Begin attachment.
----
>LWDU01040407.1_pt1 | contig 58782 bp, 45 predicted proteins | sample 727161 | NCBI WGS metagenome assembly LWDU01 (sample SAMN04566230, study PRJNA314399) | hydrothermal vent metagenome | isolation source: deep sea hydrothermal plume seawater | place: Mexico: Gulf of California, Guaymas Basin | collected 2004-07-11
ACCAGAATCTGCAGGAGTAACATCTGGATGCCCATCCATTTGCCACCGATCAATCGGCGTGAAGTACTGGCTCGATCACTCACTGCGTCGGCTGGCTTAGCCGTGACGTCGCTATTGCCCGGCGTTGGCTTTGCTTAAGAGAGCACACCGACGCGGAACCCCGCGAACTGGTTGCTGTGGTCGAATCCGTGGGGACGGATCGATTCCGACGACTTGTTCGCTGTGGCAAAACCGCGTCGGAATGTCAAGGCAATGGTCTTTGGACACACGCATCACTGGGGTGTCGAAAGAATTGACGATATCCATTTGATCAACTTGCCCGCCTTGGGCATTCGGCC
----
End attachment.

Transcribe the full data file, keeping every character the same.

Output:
>LWDU01040407.1_pt1 | contig 58782 bp, 45 predicted proteins | sample 727161 | NCBI WGS metagenome assembly LWDU01 (sample SAMN04566230, study PRJNA314399) | hydrothermal vent metagenome | isolation source: deep sea hydrothermal plume seawater | place: Mexico: Gulf of California, Guaymas Basin | collected 2004-07-11
ACCAGAATCTGCAGGAGTAACATCTGGATGCCCATCCATTTGCCACCGATCAATCGGCGTGAAGTACTGGCTCGATCACTCACTGCGTCGGCTGGCTTAGCCGTGACGTCGCTATTGCCCGGCGTTGGCTTTGCTTAAGAGAGCACACCGACGCGGAACCCCGCGAACTGGTTGCTGTGGTCGAATCCGTGGGGACGGATCGATTCCGACGACTTGTTCGCTGTGGCAAAACCGCGTCGGAATGTCAAGGCAATGGTCTTTGGACACACGCATCACTGGGGTGTCGAAAGAATTGACGATATCCATTTGATCAACTTGCCCGCCTTGGGCATTCGGCC